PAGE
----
Massachusetts Gov. Deval Patrick earlier challenged Obama supporters to be more forceful in supporting the president's record in the face of unrelenting Republican attempts to discredit the administration's accomplishments, such as ending the Iraq war and delivering "the security of health care to every single American in every single corner of the country."

"It's time for Democrats to grow a backbone and stand up for what we believe," Patrick said to cheers..

Other speakers mocked Romney's overseas financial holdings -- a Swiss bank account, a Cayman Islands tax shelter -- revealed in the two years of tax returns the former Massachusetts governor has released so far. Senate Majority Leader Harry Reid challenged Romney to make public more of his tax records, citing the example of the 12 years of returns Romney's father, George, made public in his 1968 presidential run.

"Trust comes from transparency, and Mitt Romney comes up short on both," Reid said.

In a video played in the Time Warner Cable Arena where the convention opened, former President Jimmy Carter said Obama prioritized the middle class in making the difficult decisions required of the nation's highest office.

"He has done it all in the face of bitter, unyielding, in fact unprecedented partisan opposition," Carter said in reference to congressional Republicans.

The convention will conclude Thursday with Obama accepting his party's nomination exactly two months before the November 6 election. Former President Bill Clinton will address the gathering on Wednesday night.

Newark Mayor Corey Booker energized Tuesday's first session of the convention gaveled to order Tuesday afternoon with a rousing call for delegates to pass the party platform that represented "our fundamental national aspiration."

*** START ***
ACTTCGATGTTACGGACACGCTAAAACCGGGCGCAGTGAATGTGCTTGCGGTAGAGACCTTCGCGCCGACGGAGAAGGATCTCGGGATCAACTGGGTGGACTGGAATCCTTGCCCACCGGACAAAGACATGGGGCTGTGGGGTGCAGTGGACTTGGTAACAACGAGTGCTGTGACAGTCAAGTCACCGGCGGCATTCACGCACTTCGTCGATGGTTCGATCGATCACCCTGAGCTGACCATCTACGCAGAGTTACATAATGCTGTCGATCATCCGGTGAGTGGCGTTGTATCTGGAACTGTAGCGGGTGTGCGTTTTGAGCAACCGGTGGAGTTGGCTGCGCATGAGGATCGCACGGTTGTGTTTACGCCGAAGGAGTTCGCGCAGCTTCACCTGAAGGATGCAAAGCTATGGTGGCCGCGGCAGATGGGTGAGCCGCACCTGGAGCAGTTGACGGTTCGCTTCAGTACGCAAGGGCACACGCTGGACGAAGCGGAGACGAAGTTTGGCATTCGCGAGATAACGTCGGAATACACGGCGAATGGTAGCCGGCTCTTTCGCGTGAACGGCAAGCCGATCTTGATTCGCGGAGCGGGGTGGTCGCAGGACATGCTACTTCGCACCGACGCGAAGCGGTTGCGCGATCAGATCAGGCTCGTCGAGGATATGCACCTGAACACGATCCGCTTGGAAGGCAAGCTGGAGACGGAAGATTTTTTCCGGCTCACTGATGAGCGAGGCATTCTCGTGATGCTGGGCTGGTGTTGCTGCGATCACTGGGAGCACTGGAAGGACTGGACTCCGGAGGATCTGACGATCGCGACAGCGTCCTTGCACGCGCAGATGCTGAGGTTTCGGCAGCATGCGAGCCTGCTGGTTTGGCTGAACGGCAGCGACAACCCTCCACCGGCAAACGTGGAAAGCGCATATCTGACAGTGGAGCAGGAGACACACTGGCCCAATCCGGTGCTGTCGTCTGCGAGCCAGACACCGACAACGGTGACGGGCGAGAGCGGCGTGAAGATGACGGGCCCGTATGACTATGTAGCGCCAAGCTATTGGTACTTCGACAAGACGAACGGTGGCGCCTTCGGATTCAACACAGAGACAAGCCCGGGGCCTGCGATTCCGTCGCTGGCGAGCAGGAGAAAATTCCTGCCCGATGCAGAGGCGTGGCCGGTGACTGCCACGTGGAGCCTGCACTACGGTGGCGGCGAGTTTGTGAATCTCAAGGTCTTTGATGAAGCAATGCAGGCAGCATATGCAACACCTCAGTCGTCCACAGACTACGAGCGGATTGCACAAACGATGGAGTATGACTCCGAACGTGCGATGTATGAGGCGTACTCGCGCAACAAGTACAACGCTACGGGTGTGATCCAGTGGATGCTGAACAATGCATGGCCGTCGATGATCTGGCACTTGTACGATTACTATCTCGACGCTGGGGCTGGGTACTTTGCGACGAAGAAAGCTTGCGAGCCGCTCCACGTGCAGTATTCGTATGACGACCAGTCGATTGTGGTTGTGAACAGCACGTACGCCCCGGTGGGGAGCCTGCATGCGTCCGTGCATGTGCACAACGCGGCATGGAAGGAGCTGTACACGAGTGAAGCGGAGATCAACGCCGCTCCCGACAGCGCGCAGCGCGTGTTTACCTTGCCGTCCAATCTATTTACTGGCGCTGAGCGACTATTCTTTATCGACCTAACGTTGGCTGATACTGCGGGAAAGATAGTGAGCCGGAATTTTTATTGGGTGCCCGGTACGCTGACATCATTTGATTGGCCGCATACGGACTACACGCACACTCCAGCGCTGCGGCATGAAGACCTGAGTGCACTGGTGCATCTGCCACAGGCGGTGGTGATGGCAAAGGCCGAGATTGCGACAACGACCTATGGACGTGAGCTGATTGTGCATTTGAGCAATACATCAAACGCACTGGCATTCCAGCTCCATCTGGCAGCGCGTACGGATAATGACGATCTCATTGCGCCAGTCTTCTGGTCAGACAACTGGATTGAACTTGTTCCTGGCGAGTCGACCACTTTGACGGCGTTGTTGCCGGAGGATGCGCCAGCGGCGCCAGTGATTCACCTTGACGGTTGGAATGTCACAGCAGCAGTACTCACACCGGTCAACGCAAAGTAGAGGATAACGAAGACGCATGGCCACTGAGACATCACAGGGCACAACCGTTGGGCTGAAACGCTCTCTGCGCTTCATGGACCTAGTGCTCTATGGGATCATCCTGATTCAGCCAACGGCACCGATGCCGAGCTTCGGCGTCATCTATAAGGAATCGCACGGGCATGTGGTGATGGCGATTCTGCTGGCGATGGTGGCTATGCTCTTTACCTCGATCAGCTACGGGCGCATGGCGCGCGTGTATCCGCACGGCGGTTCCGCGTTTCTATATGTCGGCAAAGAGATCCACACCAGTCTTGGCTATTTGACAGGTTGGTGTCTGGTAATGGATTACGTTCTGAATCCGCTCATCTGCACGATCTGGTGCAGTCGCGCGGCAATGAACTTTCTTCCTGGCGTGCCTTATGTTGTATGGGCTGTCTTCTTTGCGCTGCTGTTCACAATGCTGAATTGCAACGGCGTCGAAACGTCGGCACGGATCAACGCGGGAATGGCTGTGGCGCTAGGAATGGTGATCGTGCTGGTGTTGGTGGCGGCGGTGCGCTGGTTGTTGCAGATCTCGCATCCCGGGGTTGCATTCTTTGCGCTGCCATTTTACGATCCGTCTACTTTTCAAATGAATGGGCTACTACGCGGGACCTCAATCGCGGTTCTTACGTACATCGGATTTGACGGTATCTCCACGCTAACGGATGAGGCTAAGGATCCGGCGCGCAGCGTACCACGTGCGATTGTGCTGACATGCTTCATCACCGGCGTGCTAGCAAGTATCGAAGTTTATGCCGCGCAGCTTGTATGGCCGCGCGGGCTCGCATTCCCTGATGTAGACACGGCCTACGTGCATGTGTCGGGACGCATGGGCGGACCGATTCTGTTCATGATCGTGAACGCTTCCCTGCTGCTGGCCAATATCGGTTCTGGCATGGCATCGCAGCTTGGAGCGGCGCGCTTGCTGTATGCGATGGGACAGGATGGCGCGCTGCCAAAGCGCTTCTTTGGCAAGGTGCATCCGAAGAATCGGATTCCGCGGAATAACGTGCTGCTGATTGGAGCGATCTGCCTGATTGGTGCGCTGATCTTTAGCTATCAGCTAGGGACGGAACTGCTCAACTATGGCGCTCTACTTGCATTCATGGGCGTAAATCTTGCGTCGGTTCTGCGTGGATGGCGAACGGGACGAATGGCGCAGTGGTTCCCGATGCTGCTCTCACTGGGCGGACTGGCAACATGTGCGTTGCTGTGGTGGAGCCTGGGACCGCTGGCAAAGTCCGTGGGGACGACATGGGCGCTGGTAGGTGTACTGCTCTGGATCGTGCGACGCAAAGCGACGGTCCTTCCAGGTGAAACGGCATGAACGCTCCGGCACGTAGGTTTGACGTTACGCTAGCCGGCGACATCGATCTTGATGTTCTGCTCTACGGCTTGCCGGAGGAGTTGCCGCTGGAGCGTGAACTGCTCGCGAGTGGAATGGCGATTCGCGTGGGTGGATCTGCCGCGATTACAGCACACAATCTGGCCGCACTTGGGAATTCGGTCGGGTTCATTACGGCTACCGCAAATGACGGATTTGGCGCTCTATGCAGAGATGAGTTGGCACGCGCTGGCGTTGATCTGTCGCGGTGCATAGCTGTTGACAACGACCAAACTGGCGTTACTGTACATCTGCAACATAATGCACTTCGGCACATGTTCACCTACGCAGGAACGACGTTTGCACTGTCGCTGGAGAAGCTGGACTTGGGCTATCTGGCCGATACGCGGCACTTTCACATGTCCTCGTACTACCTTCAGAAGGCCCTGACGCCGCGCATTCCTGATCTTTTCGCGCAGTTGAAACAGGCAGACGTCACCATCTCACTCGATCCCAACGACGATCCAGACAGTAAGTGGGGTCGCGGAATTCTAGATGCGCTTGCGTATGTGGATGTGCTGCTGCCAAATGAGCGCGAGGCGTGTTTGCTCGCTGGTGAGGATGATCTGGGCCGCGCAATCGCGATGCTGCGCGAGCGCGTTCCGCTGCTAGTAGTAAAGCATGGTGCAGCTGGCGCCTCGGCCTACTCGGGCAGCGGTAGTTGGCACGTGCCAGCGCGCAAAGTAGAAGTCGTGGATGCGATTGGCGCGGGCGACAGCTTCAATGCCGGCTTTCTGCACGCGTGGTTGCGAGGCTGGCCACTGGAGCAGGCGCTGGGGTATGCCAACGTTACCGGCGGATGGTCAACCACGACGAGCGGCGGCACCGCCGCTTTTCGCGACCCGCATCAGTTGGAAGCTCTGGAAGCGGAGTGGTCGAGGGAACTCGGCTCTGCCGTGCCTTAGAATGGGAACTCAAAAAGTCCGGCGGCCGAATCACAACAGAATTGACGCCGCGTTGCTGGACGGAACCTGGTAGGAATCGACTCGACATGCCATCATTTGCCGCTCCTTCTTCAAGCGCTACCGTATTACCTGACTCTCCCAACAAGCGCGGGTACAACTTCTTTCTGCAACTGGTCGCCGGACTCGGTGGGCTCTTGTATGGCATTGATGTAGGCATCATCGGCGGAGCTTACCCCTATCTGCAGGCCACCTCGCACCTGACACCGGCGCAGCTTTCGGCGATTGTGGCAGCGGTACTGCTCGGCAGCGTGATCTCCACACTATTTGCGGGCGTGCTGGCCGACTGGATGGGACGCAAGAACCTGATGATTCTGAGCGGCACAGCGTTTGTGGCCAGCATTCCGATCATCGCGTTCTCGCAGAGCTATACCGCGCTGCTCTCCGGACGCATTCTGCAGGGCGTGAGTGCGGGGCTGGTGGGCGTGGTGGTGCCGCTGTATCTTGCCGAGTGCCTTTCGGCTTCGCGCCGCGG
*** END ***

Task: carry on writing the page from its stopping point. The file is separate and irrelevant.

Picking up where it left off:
To applause and cheers, Booker said voters in November faced a choice between GOP policies offering either "a country of savage disparity favoring the fortunate few" or the Democratic goal of equal opportunity for all.

"This is our American mission," he added.

Later, Chicago Mayor Rahm Emanuel recalled the litany of crises that greeted the Obama administration when it assumed power in January 2009 -- a Wall Street meltdown, economic recession, wars in Iraq and Afghanistan, a collapsing auto industry.

"Each crisis was so deep, and so dangerous, any one of them would have defined another presidency," said Emanuel, who was Obama's chief of staff. "We faced a once-in-generation moment in American history, and fortunately, we have a once-in-a generation president."

Other speakers told how Obama's decision to bail out the struggling auto industry saved vital jobs and kept a mainstay of the U.S. economy afloat. The goal was to contrast a politically unpopular decision -- spending tax dollars to help a private industry -- with Romney's call at the time to let Detroit go bankrupt. Romney now says he advocated a managed bankruptcy similar to the eventual result under Obama.